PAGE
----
Auto News

AutoGuide News Blog

The AutoGuide News Blog is your source for breaking stories from the auto industry. Delivering news immediately, the AutoGuide Blog is constantly updated with the latest information, photos and video from manufacturers, auto shows, the aftermarket and professional racing.
 |  Nov 11 2011, 3:45 PM

For some, it’s been a long time coming, especially as the current Liberty, despite a fairly recent refresh, is one of the oldest vehicles in the Jeep, or for that matter Chrysler portfolio.

Nonetheless, next week, CEO Sergio Marchionne plans to make an announcement on November 16 while touring the Toledo North assembly complex where the current model is built. It’s perhaps quite timely, for the plant is scheduled to build the last examples of the Liberty’s Dodge counterpart, the Nitro, next month.

The next generation Liberty will most likely be built off Fiat’s new CUSW architecture, which will underpin a number of next generation Chrysler group small and mid-size cars and SUVs. The current car is based on a traditional SUV platform suitable for the kind of hardcore off-roading that Jeep buyers expect, so a car-based platform would be a substantial break from the norm.

There’s also a possibility the name could revert to Cherokee (which current Liberty models are labeled in overseas markets). At present other details are scarce; nonetheless Chrysler is attempting to reassure local workers, along with state and local governments, that Toledo does indeed have a future, having declared that it plans to invest some $365 million in the facility, as well as creating 1,105 jobs to produce the next generation Liberty.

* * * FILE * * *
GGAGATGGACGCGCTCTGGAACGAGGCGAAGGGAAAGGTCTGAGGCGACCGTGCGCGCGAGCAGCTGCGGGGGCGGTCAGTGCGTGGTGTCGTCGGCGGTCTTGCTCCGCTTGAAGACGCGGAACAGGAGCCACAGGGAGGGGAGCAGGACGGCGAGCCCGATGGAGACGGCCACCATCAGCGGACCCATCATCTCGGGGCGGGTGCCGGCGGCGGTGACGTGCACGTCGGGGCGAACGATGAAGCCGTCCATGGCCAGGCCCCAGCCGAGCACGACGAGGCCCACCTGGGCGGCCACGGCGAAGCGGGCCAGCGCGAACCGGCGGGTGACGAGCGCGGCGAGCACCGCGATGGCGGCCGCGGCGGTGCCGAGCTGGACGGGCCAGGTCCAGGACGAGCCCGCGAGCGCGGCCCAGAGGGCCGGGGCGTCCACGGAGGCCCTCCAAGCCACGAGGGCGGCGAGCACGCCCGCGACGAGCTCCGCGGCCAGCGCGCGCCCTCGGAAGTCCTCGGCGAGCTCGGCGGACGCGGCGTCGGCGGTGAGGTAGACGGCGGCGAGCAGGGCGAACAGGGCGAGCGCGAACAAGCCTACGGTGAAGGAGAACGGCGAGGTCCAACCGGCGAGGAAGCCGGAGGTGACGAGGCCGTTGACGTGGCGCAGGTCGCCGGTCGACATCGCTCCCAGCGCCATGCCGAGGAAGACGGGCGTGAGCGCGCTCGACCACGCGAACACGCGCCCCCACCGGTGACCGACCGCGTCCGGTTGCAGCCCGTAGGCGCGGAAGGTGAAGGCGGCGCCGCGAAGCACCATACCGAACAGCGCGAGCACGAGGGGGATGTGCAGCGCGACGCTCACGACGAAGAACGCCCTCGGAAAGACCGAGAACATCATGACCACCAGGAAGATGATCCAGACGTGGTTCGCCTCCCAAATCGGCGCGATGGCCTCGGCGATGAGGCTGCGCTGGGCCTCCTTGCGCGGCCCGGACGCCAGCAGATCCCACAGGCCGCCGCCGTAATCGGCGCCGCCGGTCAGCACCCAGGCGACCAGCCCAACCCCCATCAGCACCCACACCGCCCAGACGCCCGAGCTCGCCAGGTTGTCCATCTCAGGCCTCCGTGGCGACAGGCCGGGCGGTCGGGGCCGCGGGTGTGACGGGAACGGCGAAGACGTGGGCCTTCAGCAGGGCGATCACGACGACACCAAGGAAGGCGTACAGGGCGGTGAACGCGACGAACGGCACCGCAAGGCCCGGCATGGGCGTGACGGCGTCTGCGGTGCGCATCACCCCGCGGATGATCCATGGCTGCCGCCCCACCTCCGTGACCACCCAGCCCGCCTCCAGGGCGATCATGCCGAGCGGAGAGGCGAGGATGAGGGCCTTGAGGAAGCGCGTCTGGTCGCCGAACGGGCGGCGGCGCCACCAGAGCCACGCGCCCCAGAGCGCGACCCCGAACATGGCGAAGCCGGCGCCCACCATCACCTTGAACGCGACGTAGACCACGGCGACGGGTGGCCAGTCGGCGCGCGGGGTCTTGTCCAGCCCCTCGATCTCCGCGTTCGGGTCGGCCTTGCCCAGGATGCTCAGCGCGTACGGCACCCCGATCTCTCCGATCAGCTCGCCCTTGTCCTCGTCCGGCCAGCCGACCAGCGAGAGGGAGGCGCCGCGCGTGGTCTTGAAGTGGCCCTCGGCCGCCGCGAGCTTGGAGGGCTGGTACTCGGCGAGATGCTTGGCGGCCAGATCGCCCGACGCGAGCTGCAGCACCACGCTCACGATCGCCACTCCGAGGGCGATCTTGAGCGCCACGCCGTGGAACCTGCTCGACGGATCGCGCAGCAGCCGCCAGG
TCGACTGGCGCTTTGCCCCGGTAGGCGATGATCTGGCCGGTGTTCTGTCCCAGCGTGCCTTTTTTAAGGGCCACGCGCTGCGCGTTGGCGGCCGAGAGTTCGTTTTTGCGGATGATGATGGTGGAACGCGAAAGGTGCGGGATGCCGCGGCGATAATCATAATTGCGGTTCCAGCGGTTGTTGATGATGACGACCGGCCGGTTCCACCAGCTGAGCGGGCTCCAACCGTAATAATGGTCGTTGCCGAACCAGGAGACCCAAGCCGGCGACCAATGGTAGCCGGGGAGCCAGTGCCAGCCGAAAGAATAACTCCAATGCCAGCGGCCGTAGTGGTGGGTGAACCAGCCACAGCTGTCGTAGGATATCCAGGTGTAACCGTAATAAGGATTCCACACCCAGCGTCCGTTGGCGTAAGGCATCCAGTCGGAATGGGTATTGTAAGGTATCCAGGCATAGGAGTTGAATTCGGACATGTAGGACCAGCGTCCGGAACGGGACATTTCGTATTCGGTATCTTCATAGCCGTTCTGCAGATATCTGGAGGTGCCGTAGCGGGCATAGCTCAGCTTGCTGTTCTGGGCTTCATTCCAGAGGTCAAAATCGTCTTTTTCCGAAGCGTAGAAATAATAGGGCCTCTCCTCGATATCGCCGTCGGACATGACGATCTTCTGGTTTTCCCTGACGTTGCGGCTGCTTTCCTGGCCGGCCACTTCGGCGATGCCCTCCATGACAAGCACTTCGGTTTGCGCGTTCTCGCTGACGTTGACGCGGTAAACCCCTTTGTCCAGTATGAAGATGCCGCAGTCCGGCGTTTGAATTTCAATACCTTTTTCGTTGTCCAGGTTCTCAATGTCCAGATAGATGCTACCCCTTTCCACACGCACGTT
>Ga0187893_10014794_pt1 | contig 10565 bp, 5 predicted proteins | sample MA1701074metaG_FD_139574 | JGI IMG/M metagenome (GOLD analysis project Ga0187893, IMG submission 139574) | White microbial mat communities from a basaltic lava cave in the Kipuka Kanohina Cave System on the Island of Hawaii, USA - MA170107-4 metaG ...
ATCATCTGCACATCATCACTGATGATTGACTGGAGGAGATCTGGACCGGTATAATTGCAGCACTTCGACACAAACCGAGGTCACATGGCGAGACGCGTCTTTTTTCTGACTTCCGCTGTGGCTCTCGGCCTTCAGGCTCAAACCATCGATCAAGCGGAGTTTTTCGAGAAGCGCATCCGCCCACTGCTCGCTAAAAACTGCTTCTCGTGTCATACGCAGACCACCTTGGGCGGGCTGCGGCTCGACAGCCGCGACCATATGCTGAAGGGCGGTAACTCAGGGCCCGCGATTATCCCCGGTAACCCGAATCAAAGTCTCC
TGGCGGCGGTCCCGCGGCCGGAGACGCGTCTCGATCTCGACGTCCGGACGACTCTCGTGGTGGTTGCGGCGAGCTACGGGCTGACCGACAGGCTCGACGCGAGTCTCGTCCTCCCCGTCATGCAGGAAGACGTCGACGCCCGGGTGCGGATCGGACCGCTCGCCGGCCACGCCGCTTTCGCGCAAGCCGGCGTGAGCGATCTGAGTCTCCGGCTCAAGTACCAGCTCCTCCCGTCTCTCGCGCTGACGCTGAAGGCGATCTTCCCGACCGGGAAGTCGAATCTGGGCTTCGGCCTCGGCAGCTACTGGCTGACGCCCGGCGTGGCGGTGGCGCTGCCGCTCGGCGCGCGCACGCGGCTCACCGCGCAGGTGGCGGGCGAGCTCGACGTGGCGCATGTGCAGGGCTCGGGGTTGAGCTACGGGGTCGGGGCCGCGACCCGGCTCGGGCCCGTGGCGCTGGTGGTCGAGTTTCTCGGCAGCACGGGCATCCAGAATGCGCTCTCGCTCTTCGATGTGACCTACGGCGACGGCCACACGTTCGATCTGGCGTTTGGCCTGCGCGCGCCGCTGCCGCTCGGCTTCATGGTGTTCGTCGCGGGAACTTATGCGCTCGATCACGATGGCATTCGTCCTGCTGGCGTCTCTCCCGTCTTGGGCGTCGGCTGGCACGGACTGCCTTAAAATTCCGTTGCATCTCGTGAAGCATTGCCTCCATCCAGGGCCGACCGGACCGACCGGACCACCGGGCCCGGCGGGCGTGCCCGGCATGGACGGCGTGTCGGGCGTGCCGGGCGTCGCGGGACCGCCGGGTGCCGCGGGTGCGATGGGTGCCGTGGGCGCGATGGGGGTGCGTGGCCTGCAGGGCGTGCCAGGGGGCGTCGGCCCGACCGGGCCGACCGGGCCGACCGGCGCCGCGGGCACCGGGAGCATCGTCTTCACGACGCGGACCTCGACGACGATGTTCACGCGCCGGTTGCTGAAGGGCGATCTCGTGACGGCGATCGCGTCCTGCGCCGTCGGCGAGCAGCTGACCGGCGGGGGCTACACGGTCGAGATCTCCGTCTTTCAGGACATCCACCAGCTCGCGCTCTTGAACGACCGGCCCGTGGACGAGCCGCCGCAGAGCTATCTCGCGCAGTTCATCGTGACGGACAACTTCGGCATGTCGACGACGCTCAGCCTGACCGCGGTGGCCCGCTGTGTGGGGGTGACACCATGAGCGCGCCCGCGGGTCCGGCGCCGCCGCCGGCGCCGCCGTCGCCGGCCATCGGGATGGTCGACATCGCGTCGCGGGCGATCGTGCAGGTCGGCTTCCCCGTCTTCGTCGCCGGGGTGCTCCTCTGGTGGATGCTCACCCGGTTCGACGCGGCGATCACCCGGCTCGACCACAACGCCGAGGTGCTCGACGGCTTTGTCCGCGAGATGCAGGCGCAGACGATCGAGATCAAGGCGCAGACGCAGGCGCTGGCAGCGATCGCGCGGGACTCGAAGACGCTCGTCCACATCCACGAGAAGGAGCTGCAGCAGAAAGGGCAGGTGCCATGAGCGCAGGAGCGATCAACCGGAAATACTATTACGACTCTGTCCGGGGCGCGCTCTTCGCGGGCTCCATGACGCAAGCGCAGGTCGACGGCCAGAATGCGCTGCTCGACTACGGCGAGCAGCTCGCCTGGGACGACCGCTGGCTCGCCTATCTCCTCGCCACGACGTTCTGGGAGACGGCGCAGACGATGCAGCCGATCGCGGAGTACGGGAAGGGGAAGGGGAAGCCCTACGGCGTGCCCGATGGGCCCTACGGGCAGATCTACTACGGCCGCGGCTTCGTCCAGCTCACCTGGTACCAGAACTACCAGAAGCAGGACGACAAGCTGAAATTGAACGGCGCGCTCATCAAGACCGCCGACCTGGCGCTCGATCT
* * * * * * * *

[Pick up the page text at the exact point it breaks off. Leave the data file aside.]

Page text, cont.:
In the meantime, despite its age, the current model is still doing reasonably well in terms of sales, as orders are up some 34 percent through October this year.

[Source: Automotive News]

 |  Jul 14 2011, 2:58 PM

Given the current financial struggles plaguing many of the European Union member states, legislators are paying closer attention to aid granted for various programs. In the case of Germany, EU investigators have opened a probe regarding state funding supplied to automakers BMW and Volkswagen.

The former concerns aid of some EUR 46 million, granted to BMW for investment in its Leipzig, Saxony manufacturing facility (shown) where the company plans to produce Electric Vehicles.

In the case of Volkswagen, a grant of some EUR 83.7 million aimed at that company’s manufacturing facility in Zwickau, is under scrutiny.

In an official line from Brussels, the European Commission has stated, in relation to the funding that it “has doubts whether Germany’s suggestions for the definition of the relevant market… can be accepted.”

[Source: Just Auto]

 |  Mar 15 2011, 5:57 PM

These days, it’s difficult to say really. Ford Transit Connect? Built in Turkey and shipped to the US. Lincoln MKZ? Built in Mexico and shipped to the US. Dodge Charger and Chevrolet Camaro? Built in Canada.

On the flipside, a lot of ‘foreign’ cars have more US content than you might imagine. Mazda 6? Built in Michigan. Toyota Camry? built in Kentucky, or how about the Mitsubishi Eclipse, Toyota Tacoma or Toyota Tundra? In the case of these three, all of them are vehicles not only built here, but specifically designed and engineered for our market.

Start adding in specific components, i.e. German sourced engines from some GM cars and transmissions from Japan or Germany and it starts to get very, very confusing.

Well the American International Automobile Dealers’ Association hopes to clarify what exactly constitutes an American car by highlighting which ‘foreign’ automakers have a significant manufacturing and assembly process in the United States. This comes at a time where the issue of ‘buy American’ and protecting American jobs has become a politically hot topic.

The AIADA has created a website that enables the user to click through foreign automakers that have US manufacturing facilities, highlighting how many employees they have on the payroll and how long they’ve been established on American soil.

According to the AIADA’s own research, there are 21 ‘foreign’ automakers that build cars and trucks in the US that employ a total of 86, 507 workers. Click on the link below for more information – some of the findings might surprise you.

[Source: What is An American Car]